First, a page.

VET vital to early school leavers

Vocational education and training (VET) plays a crucial role in giving Australians the skills and resources needed to access jobs and participate meaningfully in their communities. VET is of particular importance to early school leavers and ‘second-chance’ learners.

Above: Transition to Work is one of our programs linking young people to vocational opportunities.

Early school leavers are much more likely to have experienced hardship than those who complete Year 12. This negatively impacts young people’s economic participation, social connectedness and health. In the current era of economic and social change, with national youth unemployment at 11.2 per cent, for disadvantaged learners the stakes are high.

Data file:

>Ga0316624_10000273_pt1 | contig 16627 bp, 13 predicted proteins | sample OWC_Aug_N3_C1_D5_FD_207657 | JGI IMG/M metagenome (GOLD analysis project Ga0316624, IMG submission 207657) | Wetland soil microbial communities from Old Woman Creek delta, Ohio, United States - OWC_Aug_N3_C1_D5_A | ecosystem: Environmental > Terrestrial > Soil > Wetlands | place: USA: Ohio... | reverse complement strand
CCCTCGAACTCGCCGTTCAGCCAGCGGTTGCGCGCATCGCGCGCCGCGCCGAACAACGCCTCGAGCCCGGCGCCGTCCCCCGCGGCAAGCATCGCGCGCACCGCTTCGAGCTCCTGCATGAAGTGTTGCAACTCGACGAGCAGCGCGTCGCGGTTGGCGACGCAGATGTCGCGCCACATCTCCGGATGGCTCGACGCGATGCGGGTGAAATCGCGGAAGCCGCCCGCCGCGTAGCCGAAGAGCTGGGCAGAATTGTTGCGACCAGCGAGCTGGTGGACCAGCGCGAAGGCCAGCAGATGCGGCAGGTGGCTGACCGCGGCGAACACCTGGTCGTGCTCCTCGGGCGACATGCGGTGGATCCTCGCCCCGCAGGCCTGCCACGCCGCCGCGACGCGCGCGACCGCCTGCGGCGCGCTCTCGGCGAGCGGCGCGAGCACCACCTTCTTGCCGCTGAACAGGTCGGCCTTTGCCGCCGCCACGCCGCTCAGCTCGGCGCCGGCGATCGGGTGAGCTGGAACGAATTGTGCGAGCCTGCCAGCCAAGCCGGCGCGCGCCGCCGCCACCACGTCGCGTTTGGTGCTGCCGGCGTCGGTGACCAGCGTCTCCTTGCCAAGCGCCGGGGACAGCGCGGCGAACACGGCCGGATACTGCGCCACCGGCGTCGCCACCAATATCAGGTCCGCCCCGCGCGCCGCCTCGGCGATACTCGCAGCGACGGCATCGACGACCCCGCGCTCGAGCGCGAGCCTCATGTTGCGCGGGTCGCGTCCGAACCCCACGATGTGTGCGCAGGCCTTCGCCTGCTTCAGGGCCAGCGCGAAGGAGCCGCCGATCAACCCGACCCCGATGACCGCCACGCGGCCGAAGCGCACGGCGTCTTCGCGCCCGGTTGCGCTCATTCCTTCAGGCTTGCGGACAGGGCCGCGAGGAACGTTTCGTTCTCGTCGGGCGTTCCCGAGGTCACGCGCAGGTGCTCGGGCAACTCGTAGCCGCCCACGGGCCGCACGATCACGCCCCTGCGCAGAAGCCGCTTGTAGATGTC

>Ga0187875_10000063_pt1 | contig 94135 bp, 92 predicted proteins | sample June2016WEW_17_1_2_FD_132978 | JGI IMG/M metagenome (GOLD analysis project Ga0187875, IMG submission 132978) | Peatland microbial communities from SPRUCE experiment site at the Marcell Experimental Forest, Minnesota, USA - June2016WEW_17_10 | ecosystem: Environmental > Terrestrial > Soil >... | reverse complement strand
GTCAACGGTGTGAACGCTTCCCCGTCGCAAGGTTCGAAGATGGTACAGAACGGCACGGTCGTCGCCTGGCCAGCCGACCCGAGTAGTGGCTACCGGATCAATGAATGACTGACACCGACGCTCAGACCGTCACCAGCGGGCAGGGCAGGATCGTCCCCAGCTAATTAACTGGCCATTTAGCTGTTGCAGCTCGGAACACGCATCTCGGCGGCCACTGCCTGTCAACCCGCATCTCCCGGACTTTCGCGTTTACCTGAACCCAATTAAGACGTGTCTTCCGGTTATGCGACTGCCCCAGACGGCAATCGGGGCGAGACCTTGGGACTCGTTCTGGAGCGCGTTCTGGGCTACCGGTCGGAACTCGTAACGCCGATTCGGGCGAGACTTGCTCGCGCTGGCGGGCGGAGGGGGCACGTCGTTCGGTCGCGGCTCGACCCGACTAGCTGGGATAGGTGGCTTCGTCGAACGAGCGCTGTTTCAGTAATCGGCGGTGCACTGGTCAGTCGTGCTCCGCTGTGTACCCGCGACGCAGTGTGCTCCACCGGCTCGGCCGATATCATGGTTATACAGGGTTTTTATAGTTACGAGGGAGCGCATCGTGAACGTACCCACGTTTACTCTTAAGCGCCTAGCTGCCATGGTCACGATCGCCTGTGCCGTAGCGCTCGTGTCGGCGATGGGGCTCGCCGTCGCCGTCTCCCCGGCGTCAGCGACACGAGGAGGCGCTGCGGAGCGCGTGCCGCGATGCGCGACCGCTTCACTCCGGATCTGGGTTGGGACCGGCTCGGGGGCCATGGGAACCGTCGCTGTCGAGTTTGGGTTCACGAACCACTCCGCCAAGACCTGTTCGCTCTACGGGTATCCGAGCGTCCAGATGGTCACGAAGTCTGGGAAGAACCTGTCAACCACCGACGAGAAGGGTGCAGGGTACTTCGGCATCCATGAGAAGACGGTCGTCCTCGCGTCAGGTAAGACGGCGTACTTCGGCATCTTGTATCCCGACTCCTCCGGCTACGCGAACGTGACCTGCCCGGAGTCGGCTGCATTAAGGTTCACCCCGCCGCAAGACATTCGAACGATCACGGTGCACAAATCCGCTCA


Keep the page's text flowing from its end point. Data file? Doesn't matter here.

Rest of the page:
But getting young people into training can be difficult. The proportion of those in VET aged between 15 and 19 years has been in a steady decline since 2012.

Our research has identified three critical ways that training providers and support services can improve engagement with the VET system:

  • help early school leavers better understand what VET is and what it can offer them
  • make the enrolment process one that helps lay the foundation for a positive learning experience
  • provide multiple supports for logistic, academic and social help

Meaningful collaboration between training providers and other services is also vital. With this, young people experiencing severe hardship can be linked with health services, community supports and employers.

Research into how the VET sector can better meet the needs of early school leavers and other disadvantaged learners is undertaken by researchers working across the Brotherhood’s Research and Policy Centre.

Find out more about our research and policy work.